2. Stabilize and ‘bake’ the result to drive out bugs – This means that we will prepare the upgrade to meet the quality and stability requirements to enter the wireless carrier’s certification lab.
3. Submit the upgrade to the carriers for certification – This is the point in the process where the carrier’s lab qualifies and tests the upgrade. Each carrier has different requirements for phases 2 and 3. There may be a two-month preparation cycle to enter a carrier lab cycle of one to three months.
3.5 Perform a Customer pre-release – We may perform some customer testing before a final release is delivered publicly to our user base.
4. Release the upgrade – We are planning on upgrading as many of our phones as possible. The ability to offer the upgrade depends on a number of factors including the hardware/device capabilities, the underlying chipset software support, the ICS support and then the ability to support the Motorola value add software.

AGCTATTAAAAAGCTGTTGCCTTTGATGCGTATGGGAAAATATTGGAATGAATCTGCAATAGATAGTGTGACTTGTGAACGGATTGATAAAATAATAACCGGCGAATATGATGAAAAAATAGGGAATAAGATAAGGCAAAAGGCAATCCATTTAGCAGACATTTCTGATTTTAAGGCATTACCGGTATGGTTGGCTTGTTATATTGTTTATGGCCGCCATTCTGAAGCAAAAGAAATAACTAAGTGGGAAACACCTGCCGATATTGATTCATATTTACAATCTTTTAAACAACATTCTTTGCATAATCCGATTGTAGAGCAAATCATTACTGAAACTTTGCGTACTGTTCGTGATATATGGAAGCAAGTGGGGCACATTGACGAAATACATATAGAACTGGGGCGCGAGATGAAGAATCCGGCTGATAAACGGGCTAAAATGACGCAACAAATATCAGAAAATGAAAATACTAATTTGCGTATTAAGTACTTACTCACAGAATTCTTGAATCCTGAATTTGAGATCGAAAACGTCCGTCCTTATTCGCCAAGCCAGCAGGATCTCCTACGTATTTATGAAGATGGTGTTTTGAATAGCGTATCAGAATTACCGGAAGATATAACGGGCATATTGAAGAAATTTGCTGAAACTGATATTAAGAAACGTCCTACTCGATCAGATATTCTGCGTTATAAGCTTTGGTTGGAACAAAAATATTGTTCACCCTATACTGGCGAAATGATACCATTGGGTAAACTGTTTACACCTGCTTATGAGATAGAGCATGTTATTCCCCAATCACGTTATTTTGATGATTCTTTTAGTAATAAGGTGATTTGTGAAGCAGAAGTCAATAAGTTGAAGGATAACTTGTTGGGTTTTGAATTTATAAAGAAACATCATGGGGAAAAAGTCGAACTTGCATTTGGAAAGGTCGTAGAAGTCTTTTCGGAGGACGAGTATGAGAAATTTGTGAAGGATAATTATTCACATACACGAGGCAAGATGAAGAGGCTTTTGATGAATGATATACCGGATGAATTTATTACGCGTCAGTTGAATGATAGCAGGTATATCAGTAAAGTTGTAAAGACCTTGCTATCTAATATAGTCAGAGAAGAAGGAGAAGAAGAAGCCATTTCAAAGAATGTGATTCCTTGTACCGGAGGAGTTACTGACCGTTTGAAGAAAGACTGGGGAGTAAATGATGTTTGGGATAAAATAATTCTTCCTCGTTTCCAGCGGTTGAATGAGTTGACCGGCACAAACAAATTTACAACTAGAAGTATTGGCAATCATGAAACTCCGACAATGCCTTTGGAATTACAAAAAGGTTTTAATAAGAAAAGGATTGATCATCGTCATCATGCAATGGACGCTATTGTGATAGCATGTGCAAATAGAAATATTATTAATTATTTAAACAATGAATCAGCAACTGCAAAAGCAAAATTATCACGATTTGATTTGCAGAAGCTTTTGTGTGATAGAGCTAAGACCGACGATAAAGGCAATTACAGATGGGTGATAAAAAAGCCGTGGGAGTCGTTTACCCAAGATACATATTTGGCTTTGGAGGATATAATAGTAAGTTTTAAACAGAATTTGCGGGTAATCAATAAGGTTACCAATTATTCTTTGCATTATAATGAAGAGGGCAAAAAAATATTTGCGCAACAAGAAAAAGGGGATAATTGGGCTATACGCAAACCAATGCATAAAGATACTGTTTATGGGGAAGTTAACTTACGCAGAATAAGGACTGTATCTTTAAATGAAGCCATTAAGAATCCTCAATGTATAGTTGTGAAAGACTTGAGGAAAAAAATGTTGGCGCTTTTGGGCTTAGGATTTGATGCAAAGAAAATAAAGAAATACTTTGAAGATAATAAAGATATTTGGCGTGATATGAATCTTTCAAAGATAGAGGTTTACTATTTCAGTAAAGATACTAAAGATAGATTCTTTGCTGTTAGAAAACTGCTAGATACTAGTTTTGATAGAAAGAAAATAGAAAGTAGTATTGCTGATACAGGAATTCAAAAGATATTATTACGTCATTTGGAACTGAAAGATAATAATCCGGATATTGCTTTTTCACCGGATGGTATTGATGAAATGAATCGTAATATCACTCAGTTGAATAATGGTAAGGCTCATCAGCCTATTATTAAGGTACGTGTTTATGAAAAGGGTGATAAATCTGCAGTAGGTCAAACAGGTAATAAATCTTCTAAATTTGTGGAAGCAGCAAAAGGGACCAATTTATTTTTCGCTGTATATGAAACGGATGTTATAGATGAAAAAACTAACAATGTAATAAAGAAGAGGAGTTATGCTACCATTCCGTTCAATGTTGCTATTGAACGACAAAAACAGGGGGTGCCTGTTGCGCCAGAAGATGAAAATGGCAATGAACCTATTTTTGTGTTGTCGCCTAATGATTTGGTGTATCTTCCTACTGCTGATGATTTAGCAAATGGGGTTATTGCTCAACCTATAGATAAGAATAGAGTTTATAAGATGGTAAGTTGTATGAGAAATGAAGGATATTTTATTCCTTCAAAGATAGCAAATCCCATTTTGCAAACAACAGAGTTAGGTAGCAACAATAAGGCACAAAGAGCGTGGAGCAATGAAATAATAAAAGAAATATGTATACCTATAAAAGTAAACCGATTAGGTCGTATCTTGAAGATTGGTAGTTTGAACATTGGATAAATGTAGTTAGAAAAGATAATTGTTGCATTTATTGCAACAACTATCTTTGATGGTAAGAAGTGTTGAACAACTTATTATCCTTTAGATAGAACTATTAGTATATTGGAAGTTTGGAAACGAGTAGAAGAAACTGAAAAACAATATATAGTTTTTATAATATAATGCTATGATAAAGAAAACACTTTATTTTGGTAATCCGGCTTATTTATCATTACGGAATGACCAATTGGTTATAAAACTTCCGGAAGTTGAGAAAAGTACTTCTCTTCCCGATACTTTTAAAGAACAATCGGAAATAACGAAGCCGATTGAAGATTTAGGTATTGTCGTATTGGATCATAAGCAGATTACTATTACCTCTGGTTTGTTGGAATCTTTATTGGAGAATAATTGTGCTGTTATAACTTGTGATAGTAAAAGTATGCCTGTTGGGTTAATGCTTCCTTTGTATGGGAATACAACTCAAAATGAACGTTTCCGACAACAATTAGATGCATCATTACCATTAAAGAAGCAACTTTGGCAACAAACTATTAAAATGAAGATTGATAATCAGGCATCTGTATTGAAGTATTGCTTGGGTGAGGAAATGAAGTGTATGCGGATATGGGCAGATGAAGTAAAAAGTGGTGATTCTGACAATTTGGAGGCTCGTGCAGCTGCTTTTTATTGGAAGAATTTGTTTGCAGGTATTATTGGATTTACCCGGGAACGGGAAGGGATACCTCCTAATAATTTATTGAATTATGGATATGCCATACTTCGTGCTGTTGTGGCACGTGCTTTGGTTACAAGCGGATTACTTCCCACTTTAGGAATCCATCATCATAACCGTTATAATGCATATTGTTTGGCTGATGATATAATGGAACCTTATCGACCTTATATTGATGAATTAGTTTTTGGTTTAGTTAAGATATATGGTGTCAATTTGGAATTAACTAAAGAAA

With that in mind you can see why it takes such a long time to bring the latest Android version to your device. The Android structure and model that Google have is flawed from the start, with no intention of it being an up to date and mapped out ecosystem. I don’t blame the OEM’s as they are allowed to do exactly what they are in this for, and that is to run a business and to make money. With only a few small steps set in place for the OEM’s such as In order to use the Android trademark, device manufacturers must ensure that the device complies with the Compatibility Definition Document (CDD) and then get permission from Google. Devices must also meet this definition to be eligible to license Google’s closed-source applications, including the Play Store app. Nothing else stops them from doing what they like or changing what they want, adding, removing or modifying as much as they wish. So, as a business and to market their own brand we get skins, we get apps branded by the OEM’s and we get to wait even more as consumers and owners of these devices running Android.